I’m a supporter of animal rights who eats a mostly vegetarian diet (I occasionally eat fish). I support organizations like the Humane Society and the SPCA, and I would support PETA if they didn’t make a habit of lying, misrepresenting scientific data, and using images of dehumanized scantily clad and nude women to get money and attention.
Consider, for instance, this Pamela Anderson ad (NSFW), in which the star’s body is marked up with the names of cuts of beef. This is par for the course in PETA’s marketing: a woman’s body is made the equivalent of dead meat, quite literally and blatantly turning her into an object to be consumed. Even more (purposely) shocking is the ad showing a woman cut in half and hanging from a meat hook (NSFL), while wearing a low-cut camisole for some reason.
When I was in college pursuing a bachelor of science in communication, many of my professors were industry professionals. I cannot tell you how many times it was beaten into me that sex does not sell. Along with celebrity endorsements, blatant sex was considered a tired and ineffectual way to gain attention — something the client would inevitably beg for, but which we were to talk them out of as best we could, in favor of using persuasion strategies that were actually proven to work.
So I’m not surprised to see this paper published in PLOS ONE back in December: When Sex Doesn’t Sell: Using Sexualized Images of Women Reduces Support for Ethical Campaigns. The researchers in the study specifically used PETA ads to see whether or not their use of objectified, dehumanized women would attract or repel people from their cause. The title gives away the result: repelled. Definitely repelled.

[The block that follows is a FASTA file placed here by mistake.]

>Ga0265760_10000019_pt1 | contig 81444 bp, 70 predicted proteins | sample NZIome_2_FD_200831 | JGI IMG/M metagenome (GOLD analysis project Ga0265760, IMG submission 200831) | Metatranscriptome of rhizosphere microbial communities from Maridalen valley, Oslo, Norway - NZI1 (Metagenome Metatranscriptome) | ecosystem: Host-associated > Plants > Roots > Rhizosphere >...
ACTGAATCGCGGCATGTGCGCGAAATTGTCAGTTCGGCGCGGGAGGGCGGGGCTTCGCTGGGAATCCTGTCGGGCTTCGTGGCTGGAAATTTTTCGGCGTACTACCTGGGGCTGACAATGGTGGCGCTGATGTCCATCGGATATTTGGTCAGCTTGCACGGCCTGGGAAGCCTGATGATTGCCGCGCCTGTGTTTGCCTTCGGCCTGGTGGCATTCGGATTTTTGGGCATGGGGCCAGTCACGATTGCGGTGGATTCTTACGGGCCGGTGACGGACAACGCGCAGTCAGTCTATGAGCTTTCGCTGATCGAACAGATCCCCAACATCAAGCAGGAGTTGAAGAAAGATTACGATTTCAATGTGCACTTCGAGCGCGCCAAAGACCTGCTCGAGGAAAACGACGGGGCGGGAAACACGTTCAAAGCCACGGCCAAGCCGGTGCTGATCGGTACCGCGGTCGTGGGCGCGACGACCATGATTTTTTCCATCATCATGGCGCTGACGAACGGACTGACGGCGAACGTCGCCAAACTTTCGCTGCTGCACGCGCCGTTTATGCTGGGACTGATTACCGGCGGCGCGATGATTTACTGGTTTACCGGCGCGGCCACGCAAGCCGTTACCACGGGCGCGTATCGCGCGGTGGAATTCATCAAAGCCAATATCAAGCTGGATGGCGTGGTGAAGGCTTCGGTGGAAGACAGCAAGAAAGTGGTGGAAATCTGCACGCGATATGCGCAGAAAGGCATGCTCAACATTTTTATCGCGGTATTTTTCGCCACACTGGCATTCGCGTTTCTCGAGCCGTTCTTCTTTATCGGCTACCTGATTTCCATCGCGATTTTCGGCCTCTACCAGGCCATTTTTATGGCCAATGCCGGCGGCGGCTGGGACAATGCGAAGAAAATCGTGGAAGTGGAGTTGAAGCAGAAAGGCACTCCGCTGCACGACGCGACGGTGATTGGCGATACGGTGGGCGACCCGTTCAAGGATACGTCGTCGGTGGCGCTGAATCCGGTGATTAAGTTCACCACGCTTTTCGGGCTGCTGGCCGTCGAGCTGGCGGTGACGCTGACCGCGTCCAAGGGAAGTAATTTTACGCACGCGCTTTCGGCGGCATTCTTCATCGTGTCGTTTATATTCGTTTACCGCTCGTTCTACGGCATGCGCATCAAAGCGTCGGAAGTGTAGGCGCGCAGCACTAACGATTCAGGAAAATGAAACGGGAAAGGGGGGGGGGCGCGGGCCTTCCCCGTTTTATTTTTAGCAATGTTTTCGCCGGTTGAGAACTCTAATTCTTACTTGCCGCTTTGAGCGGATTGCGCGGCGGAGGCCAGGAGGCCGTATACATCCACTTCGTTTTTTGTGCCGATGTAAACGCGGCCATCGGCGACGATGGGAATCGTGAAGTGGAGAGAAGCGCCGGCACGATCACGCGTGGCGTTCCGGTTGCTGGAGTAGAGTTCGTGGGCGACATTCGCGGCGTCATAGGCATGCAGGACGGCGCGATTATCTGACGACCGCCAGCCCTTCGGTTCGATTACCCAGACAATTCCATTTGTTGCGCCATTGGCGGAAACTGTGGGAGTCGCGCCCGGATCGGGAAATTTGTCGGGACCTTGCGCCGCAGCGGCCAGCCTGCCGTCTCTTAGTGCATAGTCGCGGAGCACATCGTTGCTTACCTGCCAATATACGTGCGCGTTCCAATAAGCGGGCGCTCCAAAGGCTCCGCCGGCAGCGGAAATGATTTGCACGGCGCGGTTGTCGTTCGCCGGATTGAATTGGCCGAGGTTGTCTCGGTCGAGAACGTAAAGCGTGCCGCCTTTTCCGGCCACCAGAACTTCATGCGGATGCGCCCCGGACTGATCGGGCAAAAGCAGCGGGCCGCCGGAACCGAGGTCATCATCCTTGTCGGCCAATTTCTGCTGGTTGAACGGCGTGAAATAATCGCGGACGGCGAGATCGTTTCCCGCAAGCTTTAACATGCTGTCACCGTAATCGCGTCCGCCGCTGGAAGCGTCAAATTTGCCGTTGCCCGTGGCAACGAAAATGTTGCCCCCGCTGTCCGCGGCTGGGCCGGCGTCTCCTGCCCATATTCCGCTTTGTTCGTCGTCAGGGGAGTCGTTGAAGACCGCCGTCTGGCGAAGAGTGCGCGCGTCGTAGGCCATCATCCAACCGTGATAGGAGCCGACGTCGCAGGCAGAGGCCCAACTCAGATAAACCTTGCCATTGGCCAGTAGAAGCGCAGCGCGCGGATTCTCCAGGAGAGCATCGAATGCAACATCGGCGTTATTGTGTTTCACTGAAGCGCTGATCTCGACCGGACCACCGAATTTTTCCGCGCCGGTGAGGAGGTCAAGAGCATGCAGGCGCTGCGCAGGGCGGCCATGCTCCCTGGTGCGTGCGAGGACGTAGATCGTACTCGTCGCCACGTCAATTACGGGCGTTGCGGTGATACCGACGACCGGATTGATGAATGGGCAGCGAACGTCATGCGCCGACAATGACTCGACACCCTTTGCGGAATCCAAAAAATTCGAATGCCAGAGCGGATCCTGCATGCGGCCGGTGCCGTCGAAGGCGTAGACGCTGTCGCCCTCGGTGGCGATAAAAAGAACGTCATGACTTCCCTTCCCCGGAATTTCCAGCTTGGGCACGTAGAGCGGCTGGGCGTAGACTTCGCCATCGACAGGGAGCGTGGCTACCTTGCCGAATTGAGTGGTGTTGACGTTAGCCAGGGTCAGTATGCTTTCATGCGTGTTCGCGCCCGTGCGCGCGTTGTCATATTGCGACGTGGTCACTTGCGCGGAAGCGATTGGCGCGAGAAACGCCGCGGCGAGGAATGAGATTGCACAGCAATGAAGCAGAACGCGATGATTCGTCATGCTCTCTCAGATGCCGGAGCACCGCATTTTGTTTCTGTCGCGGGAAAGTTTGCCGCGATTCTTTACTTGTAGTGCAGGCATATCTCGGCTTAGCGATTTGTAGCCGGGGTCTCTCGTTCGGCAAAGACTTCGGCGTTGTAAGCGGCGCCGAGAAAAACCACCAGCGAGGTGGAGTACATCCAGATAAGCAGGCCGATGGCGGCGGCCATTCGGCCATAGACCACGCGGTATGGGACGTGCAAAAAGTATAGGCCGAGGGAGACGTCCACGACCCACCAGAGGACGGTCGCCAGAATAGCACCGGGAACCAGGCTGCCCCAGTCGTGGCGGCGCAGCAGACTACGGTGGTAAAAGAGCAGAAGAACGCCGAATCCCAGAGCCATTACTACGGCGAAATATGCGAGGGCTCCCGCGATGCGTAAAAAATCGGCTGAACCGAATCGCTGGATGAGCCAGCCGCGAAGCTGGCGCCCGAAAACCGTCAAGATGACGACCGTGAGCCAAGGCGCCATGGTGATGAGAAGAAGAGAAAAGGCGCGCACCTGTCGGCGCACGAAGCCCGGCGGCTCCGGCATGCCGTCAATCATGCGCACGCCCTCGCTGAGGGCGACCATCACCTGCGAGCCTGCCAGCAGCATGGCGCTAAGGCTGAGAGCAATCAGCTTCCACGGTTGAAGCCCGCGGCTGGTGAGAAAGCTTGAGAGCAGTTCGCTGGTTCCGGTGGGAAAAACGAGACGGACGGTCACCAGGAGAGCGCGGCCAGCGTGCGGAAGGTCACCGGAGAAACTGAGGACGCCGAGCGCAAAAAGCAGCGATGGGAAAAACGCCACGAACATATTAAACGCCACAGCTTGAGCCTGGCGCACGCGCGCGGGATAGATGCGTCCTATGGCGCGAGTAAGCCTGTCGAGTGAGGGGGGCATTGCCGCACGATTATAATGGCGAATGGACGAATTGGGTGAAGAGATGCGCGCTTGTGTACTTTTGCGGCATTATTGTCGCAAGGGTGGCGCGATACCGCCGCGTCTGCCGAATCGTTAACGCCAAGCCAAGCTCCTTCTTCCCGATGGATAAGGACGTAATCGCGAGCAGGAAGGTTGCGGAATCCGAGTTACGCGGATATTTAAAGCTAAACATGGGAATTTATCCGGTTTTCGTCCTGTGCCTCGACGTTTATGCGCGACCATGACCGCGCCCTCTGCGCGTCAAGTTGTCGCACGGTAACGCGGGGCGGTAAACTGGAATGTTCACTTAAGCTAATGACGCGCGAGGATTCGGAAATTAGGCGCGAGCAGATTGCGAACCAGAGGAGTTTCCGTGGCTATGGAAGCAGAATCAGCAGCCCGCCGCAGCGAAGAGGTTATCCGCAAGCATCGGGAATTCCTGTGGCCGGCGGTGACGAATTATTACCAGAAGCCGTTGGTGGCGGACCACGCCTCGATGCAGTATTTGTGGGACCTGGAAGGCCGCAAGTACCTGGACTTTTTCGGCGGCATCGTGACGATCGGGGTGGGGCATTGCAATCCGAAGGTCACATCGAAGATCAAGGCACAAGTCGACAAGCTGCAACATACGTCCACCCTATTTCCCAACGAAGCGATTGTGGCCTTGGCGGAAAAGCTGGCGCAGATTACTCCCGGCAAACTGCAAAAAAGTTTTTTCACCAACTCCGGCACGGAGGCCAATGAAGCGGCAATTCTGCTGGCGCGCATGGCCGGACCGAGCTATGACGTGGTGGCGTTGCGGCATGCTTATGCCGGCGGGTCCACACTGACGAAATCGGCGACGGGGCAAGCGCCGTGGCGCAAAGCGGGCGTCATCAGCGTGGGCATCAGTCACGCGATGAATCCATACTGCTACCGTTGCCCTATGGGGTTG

There are a few interesting components to the study – for one, the researchers differentiated between arousal, objectification, lack of credibility, and dehumanization. Sexualized imagery can cause all those things, but it was specifically the dehumanization that correlated with the loss of support for PETA’s cause. So for instance, a man could be aroused by an ad, but that alone didn’t turn him away from the cause that was being advertised. That only happened when the woman in the ad was dehumanized, as measured by a series of “uniquely human” traits, like being capable of thought. (This point is particularly important. I found this study via my pal Carrie Poppy’s Facebook page, where Sean Faircloth, formerly of the Richard Dawkins Foundation, argued that there’s nothing “unethical about some pretty woman.” He is correct. This study is not about the mere existence of a pretty woman, and it specifically absolves simple arousal as a cause for concern. The study is about dehumanization, which is strongly correlated to sexual objectification, and the study links to several other sources that show how objectification and dehumanization contribute to violence against women and other ethical concerns.)
The same was true for objectification. Both sexual ads and non-sexual ads objectified the women in them, but the sexual ads dehumanized the women in a way that resulted in decreased support. Objectified women were also judged as lacking credibility, but that alone didn’t account for a drop in support – only dehumanization did that.
The other interesting characteristic of this paper is that it is the first to show a link between the dehumanization of women and unethical behavior unrelated to gender and sex. Many feminists have made this point in the past, so it’s interesting to see a study that supports the assertion. I hope we see more research in the area, despite the fact that it will probably do little to convince the people at PETA or the men who constantly argue that the continued objectification of women is no cause for concern.
Featured image is the least offensive PETA ad I could find that would still illustrate the point of this post.